I woke up the morning of Worlds feeling like I do on any other race day, a little nervous but excited. Ok, maybe a little more nervous than usual – it IS the World Championships. The big day had finally arrived and I was ready for it.
We got out to the course around 8:45am to start warming up…it was COLD (probably 25 degrees) so we literally needed to warm up. Benno and Alessio were already at the Specialized tent waiting for me with my bikes ready to go.
Around 9 I hopped on the rollers to get my legs moving before heading out to the course for a preride. And I had my usual trance music playing in my ears to get the rhythm flowing.
While I was warming up in the big “S” tent, Dave Towle (race announcer extraordinaire) and Iri Greco (BrakeThrough Media/Panforte) came around to ask Katie and I a few questions about our SRAM and Zipp equipment. I’m not sure how Katie responded but I’m sure our answers were similar – SRAM and Zipp have provided us with the best equipment available. When it comes to equipment, I never have any doubt that it will perform to perfection, rain or shine.
Finally it was time to roll out on the course. When riding the day before around noon, the course had started to soften up a bit, but I knew that at 9 o’clock in the morning with the temperatures still dipping below 0 Celsius the course would anything but soft. The tricky off camber section was rock solid and ridable. The descents were straight forward and the frozen ruts that hadn’t been shaved down weren’t that hard to navigate. In my mind there were only a couple sections that could cause any grief. I rode one lap, felt good about it, and finished my warm up back in the tent.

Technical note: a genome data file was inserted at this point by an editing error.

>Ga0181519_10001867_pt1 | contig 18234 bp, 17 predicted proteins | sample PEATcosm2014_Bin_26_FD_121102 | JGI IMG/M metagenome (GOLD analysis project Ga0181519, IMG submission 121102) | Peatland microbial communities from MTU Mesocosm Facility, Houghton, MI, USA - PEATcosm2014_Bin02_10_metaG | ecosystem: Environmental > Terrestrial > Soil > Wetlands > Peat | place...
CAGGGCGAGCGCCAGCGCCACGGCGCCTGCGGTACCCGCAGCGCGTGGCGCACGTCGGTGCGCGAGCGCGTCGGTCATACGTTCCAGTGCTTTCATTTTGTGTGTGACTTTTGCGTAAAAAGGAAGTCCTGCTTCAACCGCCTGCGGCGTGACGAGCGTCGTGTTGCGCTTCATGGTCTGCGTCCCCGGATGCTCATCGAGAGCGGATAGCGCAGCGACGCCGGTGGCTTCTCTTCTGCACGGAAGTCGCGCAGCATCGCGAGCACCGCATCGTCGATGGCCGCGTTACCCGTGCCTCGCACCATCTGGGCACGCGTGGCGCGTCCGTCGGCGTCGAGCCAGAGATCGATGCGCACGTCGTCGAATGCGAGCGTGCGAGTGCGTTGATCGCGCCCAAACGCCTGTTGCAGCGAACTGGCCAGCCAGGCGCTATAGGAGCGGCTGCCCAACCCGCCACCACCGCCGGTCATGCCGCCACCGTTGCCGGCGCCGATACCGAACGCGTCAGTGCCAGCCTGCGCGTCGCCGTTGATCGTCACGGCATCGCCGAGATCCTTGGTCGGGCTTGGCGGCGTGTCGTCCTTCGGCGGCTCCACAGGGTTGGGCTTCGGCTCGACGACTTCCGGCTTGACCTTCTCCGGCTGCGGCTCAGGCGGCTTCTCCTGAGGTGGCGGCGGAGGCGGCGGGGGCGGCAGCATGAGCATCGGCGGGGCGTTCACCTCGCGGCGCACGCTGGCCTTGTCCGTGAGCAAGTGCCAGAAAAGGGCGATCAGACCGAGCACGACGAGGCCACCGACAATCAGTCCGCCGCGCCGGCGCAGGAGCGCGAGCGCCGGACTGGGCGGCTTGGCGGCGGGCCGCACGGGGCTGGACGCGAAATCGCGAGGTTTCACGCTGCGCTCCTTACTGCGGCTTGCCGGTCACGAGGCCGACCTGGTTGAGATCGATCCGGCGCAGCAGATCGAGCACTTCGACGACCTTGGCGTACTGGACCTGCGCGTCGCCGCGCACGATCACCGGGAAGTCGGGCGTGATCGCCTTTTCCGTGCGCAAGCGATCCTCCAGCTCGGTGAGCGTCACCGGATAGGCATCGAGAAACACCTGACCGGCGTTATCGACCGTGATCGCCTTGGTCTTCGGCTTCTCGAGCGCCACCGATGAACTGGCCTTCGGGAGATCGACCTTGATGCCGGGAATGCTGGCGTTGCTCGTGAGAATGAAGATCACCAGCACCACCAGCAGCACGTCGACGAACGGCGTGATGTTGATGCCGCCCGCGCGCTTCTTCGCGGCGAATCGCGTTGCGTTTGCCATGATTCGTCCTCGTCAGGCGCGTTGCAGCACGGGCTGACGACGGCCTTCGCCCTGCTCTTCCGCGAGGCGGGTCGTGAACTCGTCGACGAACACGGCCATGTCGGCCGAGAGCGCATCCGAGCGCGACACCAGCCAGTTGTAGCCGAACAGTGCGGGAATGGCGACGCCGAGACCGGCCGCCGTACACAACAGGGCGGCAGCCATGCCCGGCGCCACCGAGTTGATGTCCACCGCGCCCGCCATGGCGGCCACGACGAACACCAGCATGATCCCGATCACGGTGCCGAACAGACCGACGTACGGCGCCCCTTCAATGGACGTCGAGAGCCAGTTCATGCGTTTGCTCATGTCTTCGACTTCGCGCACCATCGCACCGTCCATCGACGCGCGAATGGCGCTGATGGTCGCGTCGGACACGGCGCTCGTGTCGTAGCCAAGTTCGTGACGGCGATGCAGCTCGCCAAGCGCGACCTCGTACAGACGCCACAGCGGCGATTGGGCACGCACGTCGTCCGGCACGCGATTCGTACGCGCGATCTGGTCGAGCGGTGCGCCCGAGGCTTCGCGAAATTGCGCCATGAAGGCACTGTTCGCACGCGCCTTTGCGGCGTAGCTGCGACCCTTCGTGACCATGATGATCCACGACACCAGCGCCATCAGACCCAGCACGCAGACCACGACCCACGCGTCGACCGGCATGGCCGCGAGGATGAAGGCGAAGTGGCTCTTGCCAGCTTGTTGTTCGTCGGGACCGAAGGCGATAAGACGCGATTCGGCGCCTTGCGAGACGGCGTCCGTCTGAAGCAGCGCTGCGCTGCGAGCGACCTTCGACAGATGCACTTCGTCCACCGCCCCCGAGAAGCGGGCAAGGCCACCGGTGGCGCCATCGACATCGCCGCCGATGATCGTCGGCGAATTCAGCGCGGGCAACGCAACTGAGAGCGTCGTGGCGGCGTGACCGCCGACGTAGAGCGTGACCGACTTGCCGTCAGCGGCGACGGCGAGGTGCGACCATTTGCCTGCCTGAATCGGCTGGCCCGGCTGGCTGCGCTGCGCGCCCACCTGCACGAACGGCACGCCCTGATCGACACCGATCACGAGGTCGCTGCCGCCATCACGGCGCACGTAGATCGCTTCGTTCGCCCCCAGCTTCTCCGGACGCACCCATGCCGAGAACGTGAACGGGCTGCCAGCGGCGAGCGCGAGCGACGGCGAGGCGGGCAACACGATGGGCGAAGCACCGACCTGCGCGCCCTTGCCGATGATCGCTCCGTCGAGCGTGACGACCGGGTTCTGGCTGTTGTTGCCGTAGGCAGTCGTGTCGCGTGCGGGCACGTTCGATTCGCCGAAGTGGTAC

The mood all around was enthusiastic – Katie, Sue, Amy, Kaitie and I were feeling good and super charged to go. Katie was going for the rainbow stripes and Amy, Sue and I were hoping for a top 10, which was all within our reach. Kaitie was starting her 2nd CX race in Europe and her first ever World Championships so she was there to take it all in, learn a few things and enjoy the experience.
The minutes seemed to be counting down faster and faster, and finally it was time to make my way to the starting area. Unlike every other CX race I’ve done, we didn’t start/finish on pavement but on a running track. When we arrived it was still coated with a light layer of frost, causing a tinge of concern, but the sponginess of the track kept it safe and tacky.
In the starting area photographers armed with cameras the size of small animals draped from the neck and shoulders were milling around to capture the nervous energy and excitement as the riders rolled back and forth to stay warm, practiced a few last minute starts and chatted with media and spectators. Managers stood on call to give last words of encouragement. Anthony was there to keep my nerves in-check, reminding me that it was just another bike race.